As my husband and I drove to the second of three funerals in a week, I had an epiphany.
No longer are we routinely gathering with friends to celebrate weddings, new careers, or first babies. Instead, we’ve found ourselves gathering often with family and friends as we celebrate the lives of parents, grandparents, and other loved ones at prayer services and funerals.
Even our social outings have changed, as we’ve apparently reached the stage where it’s fashionable to discuss estate and transition planning over dinner with a glass of wine.
My baby brother would say this is all because we’re old, but he’s a brat, and his turn is coming!
Alas, the reality is I’m close enough to 40 to realize it feels like a mid-way point of sorts.
I’m not one to get wrapped up in numbers, and I’m certainly not starting now. Yet, I feel a new-found respect for the number of years we have on Earth.
My great aunt Mary recently passed away at age 91. She was a spirited, courageous woman with a deep love for family and a fearlessness for telling you what she thought. Mary’s beloved soul mate Bill died in 1992 after battling years of illness. While they didn’t have biological children, they had all of us Duxbury clan, their Godchildren, and dear friends.
In our close family, both I and our children grew up with Aunt Mary as part of our lives. We each have fond memories and our own connection to the sharp-tongued—yet grace-giving—woman we loved.
Aunt Mary never asked anything of us. She was independent and thoughtful. Her family mattered, and we all knew it.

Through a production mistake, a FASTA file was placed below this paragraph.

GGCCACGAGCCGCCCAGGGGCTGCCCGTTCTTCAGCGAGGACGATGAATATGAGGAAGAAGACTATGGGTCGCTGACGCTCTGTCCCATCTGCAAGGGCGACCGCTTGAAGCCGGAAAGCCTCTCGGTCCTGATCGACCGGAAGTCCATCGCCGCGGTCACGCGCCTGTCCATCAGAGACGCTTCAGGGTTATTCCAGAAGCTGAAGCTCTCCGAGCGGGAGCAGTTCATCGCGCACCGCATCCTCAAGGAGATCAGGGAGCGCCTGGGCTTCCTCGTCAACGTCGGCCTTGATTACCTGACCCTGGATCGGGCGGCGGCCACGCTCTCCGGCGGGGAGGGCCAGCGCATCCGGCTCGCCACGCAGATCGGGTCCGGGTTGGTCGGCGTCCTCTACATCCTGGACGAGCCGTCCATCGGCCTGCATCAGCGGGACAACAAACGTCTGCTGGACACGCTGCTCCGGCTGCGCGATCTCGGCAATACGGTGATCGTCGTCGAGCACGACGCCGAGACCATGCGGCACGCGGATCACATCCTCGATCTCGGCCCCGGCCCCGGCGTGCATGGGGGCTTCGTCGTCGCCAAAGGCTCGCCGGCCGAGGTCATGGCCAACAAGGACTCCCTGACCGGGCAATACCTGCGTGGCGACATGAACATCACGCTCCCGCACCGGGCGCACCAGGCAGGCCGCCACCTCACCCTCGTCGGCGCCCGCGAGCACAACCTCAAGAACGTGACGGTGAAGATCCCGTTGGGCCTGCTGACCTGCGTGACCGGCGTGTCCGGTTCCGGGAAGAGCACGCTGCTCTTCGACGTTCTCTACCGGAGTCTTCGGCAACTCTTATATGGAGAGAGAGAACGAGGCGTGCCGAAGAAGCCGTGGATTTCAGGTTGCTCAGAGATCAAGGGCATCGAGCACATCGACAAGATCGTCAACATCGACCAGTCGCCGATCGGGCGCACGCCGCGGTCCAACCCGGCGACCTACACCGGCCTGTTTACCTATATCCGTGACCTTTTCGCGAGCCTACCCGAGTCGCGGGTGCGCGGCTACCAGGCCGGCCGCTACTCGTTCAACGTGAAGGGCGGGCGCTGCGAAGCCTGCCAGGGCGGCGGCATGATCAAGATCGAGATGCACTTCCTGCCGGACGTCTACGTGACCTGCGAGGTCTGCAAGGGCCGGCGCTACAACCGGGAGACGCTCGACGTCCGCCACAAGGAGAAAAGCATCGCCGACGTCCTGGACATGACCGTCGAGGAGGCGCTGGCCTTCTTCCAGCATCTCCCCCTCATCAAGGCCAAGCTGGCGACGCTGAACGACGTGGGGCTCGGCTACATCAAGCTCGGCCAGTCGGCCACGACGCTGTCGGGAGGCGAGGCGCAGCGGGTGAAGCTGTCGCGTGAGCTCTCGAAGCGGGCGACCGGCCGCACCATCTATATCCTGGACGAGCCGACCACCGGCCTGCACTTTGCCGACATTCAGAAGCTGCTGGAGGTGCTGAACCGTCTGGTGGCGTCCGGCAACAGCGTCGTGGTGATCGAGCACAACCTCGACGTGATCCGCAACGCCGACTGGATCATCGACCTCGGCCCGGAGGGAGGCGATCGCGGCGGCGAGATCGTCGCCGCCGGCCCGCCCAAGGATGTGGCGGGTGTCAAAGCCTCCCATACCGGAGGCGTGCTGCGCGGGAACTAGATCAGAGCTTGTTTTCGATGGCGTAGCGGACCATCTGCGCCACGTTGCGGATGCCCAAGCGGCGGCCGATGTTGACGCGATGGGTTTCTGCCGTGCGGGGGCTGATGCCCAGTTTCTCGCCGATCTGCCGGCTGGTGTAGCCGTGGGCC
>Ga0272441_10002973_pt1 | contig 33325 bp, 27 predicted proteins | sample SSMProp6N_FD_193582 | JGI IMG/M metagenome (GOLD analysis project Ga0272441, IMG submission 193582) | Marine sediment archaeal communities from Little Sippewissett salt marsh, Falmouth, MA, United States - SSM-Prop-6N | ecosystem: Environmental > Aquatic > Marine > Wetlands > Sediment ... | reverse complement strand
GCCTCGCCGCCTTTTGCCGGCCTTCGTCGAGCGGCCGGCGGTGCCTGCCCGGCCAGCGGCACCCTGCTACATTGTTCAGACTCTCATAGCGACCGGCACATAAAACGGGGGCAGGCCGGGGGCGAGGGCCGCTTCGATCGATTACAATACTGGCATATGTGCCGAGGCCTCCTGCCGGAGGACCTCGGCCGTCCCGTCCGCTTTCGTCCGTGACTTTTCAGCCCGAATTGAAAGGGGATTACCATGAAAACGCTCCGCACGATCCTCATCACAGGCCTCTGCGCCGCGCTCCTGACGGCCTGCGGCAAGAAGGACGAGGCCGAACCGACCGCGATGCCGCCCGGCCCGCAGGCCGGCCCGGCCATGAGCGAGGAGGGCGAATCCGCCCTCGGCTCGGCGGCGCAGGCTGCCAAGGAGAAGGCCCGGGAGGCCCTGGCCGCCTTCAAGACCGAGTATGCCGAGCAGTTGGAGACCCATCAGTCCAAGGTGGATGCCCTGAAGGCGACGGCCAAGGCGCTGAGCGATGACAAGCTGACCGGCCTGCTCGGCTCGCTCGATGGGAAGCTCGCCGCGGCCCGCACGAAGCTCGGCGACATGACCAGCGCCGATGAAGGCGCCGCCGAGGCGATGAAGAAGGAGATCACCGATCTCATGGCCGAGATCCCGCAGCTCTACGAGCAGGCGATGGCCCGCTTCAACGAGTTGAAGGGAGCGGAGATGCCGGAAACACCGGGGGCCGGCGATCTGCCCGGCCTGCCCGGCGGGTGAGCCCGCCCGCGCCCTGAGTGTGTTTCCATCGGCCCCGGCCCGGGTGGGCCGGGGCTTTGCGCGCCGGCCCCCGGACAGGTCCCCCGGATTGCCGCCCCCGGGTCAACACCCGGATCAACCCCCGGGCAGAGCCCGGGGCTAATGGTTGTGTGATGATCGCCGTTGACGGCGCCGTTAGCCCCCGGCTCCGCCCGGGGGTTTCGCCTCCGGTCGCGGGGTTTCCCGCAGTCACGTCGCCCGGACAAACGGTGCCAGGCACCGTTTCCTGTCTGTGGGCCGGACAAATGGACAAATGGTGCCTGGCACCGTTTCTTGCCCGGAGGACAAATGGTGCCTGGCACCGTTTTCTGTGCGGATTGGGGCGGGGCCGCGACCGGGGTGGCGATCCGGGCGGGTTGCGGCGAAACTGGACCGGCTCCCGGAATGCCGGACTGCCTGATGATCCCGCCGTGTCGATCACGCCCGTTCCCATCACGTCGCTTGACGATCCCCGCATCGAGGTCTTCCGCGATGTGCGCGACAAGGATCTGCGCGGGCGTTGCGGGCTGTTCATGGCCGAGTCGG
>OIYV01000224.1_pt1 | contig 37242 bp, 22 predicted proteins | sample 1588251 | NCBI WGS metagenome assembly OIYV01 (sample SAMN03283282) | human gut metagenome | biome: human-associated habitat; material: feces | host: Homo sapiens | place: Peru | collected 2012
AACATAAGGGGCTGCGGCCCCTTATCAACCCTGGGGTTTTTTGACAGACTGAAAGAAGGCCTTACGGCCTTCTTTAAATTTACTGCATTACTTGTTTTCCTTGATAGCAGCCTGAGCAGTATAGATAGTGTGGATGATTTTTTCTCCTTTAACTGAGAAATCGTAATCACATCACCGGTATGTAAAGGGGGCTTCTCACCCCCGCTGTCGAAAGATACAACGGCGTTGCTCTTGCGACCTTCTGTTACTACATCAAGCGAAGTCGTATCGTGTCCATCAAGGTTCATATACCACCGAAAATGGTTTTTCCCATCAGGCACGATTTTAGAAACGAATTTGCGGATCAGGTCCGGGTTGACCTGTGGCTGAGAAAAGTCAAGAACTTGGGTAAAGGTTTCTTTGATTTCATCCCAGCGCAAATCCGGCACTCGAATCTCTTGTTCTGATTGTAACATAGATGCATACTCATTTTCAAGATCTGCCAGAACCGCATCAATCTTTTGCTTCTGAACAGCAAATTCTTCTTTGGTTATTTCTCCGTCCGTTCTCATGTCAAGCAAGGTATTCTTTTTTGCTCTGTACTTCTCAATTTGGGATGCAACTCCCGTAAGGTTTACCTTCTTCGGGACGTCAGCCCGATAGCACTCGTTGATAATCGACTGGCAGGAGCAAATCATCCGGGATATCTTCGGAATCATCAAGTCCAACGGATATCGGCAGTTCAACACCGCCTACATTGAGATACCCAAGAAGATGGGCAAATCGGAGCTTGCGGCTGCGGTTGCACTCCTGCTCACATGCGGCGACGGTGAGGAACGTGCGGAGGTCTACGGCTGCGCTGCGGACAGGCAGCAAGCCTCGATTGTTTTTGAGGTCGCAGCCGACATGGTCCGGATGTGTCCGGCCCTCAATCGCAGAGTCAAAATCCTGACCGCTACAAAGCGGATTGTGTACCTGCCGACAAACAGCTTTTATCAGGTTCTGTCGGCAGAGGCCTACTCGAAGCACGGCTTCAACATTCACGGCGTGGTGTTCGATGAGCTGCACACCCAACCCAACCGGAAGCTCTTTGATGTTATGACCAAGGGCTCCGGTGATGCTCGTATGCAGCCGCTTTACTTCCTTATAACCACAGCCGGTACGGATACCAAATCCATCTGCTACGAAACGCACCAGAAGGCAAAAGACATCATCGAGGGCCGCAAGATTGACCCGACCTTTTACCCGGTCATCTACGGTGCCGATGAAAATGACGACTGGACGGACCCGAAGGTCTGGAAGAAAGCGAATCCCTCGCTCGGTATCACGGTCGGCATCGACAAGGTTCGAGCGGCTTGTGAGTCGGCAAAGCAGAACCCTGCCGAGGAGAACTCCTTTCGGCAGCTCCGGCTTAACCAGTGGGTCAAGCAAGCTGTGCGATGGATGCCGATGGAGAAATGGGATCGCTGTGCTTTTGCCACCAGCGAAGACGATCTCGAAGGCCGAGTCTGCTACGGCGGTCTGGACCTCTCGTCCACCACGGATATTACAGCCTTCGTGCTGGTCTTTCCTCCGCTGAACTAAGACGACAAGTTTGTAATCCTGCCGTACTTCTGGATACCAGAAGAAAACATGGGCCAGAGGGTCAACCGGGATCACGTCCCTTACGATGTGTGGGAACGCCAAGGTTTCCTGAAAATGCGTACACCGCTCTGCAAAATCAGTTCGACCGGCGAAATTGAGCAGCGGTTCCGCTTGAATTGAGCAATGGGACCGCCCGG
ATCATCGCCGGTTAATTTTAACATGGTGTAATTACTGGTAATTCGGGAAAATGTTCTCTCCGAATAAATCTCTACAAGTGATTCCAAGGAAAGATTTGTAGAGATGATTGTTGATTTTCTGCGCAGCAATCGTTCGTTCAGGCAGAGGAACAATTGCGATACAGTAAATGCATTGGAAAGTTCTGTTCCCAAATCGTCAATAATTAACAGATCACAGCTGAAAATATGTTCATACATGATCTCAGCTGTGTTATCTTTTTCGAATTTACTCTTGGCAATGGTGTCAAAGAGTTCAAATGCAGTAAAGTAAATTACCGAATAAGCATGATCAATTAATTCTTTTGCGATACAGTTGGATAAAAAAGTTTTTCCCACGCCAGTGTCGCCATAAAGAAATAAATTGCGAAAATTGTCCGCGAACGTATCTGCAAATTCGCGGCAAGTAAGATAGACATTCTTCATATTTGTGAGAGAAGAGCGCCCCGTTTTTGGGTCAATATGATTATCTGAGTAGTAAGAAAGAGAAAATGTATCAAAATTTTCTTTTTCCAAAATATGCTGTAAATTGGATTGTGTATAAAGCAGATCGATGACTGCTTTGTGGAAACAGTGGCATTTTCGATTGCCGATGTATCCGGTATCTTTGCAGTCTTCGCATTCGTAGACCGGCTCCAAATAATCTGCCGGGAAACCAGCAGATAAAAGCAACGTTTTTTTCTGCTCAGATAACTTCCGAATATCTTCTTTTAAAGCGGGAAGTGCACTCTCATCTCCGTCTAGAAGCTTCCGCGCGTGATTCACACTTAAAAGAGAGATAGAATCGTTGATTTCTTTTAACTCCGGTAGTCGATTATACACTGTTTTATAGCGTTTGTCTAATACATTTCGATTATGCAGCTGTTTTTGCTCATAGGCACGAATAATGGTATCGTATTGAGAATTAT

A piece of advice I’ve never forgotten came from Aunt Mary. She once told me, “The best gift you can ever give someone, especially an old woman like me, is the gift of your time.”
I think we all know time is our most precious commodity; yet, to hear those words from a respected, loved elder carries much meaning.
Conversations focused on today’s ag industry buzzwords—estate and transition planning—need to happen. The blunt reality of living means we’re also dying.
However, I hope we’re all working as thoughtfully at living life as we are for planning death.
Time is limited. We all know it. Yet, with young children, full schedules, and multi-million dollar businesses to run, it’s all too easy for one day to give way to the next before we even realize it’s gone.
Ranching is hard work. It’s taxing on both the mind and body. While there are certainly times where ranching is also hard on families, it is an industry where family has the most opportunity to be celebrated.
Personally, I feel a deep connection to both my family and my husband’s family when I’m around the cattle or on the land they have worked tirelessly to foster. I feel our families’ roots in the soil. I see our families’ sacrifices, dedication, and dreams across each acre. There is pride, promise, and purpose in all our families have built.
The most precious component in all of it, however, is the time invested. That investment deserves respect, and one of the best ways to show respect is to give our time back.
I’m extremely fortunate to be surrounded by generations of hardworking, intelligent, and caring people. There are many milestones and living celebrations to be had, but there will also be farewells.
Though we have businesses to account for and tend to, our family is more than dollars and cents. We are bound by tradition. We are motivated by heritage. In short, our legacy is measured by the time we give each other.
As we go headstrong into one of our industry’s busiest seasons, I hope we also take time to listen to the stories, to share our time. Business, money—it all matters for survival, but to truly live, we need the human connection only felt when we give the gift of time.
May green be the grass you walk on,
May blue be the skies above you,
May pure be the joys that surround you,
May true be the hearts that love you.